Yesterday I had one of those days of being overworked and overstressed, and the last thing I wanted to do was cook dinner. My stomach was demanding an offering however, so I had to make something. Enter the rice cooker.
Now, if you are sometimes lazy like me in the kitchen, a rice cooker is one thing you MUST have! I highly recommend getting something from an Asian-maker as well, because they are just better at rice. (The one time I tried a UK-maker, I really lived to regret it! Our current “Cuckoo” cooker was cheap and cheerful from a Korean market and is sooooo much better! No crunchy rice!)
Now I have heard of cakes and bread being made in a rice cooker, and we had quite a bit of risotto rice lying around so I figured there must be such a thing as rice cooker risotto and tonight was the night to try it. I based my meal on this recipe here: http://www.foodgal.com/2012/12/the-magic-of-rice-cooker-risotto/ However, I must add that I never stick very religiously to recipes and I was feeling VERY lazy so this post is an even more abbreviated version!
Making this recipe is dead easy. Basically it consists of measuring stuff out and sautéing stuff up.
First you set your rice cooker to warm (or regular cycle if yours is more nifty than mine).
Add 1 tablespoon of olive oil and 1 tablespoon of butter to the rice cooker and shut the lid to let is melt a bit.
Next you drop in one chicken stock cube into a measuring jug and add about 700ml (3 cups) boiling water and stir about. If you have some saffron, drop a pinch in. In Kazakhstan, saffron is relatively cheap but of low quality so it is perfect for recipes like this.
For the next step, chop up 3/4 cup of onion (= about 2 small ones) and toss into the rice cooker. Mix it with the melted butter and close the lid again. (Side-note: Mine wasn’t even fully melted when I made this and it still turned out ok)
For step 4, measure out 1 1/2 cups of risotto rice (about 192 grams) and mix into the rice cooker ingredients.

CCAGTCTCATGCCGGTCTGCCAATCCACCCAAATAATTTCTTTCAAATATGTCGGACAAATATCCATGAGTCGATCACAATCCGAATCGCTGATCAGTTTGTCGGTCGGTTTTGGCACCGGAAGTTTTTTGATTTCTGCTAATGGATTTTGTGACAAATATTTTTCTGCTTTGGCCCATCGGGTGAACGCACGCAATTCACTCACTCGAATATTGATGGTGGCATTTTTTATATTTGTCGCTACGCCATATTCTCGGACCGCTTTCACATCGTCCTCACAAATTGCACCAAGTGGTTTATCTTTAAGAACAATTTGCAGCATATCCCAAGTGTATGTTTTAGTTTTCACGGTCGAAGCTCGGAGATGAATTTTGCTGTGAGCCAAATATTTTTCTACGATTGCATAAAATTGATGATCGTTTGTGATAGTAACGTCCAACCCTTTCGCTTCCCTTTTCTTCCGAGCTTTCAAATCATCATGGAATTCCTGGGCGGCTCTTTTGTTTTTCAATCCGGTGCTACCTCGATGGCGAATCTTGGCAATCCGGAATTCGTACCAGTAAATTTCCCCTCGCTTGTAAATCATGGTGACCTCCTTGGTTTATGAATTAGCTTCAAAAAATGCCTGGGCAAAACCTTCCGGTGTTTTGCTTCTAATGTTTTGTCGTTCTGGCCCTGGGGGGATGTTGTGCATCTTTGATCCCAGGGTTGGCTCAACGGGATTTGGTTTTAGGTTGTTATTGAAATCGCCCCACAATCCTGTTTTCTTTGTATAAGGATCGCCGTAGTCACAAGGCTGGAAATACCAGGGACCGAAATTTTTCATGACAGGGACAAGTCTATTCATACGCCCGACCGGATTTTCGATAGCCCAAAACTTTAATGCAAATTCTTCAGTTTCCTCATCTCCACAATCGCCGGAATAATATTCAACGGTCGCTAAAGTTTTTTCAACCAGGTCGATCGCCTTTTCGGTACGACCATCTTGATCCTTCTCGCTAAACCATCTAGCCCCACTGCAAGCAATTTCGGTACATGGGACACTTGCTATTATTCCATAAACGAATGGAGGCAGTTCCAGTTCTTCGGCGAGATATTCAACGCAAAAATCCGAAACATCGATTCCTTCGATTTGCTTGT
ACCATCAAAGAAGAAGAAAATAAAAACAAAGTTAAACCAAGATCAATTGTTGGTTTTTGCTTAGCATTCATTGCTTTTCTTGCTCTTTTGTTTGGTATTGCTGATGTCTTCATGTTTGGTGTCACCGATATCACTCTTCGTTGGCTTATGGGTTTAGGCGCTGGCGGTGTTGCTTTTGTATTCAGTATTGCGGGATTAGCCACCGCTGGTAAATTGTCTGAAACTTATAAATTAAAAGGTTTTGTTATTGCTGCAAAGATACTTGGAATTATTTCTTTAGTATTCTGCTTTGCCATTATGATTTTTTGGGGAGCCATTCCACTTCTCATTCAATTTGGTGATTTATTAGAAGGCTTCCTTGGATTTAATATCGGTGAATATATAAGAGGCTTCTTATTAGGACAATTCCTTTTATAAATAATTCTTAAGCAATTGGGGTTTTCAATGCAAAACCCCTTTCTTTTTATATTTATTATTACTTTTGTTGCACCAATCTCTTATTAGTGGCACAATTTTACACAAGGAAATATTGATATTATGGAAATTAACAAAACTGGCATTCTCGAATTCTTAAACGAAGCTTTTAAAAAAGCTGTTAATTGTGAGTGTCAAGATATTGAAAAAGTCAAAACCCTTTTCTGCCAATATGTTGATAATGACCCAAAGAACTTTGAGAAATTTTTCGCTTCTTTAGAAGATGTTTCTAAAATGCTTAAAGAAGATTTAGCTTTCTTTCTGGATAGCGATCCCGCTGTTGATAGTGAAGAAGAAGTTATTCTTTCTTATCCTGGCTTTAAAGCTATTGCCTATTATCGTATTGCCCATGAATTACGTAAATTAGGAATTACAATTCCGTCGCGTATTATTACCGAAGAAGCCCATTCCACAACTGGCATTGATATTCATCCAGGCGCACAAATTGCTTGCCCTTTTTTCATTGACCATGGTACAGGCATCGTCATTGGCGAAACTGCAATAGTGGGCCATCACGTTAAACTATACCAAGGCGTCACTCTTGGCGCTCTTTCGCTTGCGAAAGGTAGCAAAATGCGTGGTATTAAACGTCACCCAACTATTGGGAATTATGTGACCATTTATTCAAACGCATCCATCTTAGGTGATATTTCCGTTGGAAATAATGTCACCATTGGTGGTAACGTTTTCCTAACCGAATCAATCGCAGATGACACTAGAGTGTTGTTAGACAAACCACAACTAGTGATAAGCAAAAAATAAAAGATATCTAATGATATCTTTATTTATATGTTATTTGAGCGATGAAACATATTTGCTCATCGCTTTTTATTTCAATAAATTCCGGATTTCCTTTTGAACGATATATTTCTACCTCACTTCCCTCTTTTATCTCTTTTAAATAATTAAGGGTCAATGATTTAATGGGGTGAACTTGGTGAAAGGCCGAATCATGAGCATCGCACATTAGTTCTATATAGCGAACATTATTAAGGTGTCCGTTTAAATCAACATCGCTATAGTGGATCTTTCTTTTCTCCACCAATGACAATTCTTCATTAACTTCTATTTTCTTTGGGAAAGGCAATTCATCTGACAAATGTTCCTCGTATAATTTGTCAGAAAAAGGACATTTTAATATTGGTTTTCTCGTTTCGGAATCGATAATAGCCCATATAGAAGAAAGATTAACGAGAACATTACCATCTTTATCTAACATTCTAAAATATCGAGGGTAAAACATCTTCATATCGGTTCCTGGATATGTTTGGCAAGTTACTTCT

Now although the original recipe calls for white wine, I have to say that a bit of sweet vermouth is just the thing for risotto. It is a very harmonious pairing and we always keep a bottle in the fridge for occasions like this. Otherwise, white wine will do if you have it, or in Kazakhstan, vodka as there is always some of that lying around! Measure out about 1/4 cup (60 ml).
Pour in the chicken stock and vermouth. Stir just to mix and shut the lid.
My cooker is simple so all I do is push down the button to “cook” and leave it.
For my meal I just took leftovers from the fridge, a bit of kolbasa (sausage), some smoked turkey, some green onion and some frozen peas and threw them into the sauté pan with some garlic. I sautéed these as normal and added a dash of vermouth at the end just to cut through the kolbasa grease a bit. After that I just left cooking and had time for a drink and a sit down before the rice cooker finished its magic.
Wait for the rice cooker to finish (should be about 20 minutes) then open the lid to see your cooked risotto!
When you open the cooker, you will notice a bit of liquid at the top. Don’t worry that your risotto has turned to rice porridge. It should be that the liquid of the risotto mix has risen to the top as the steaming process has occurred and the rice has expanded. Gently stir the liquid back into the rice with a folding motion and you should start to get a more risotto-like consistency. I suggest a rice paddle for this so you won’t be turning the lovely, flavorful gems of rice into mash.
Next, take your sautéed items and add them into the risotto. Grate some cheese (parmesan if you’ve got it or in my case edam) over the top, add some salt and pepper, a dash of lemon or lime juice to taste and mix it all in together.
Viola! You have a risotto ready to be served up! It might not be Michelin quality, but on a tired evening, this is just the comfort food you need! Perfect for two, double the recipe for four.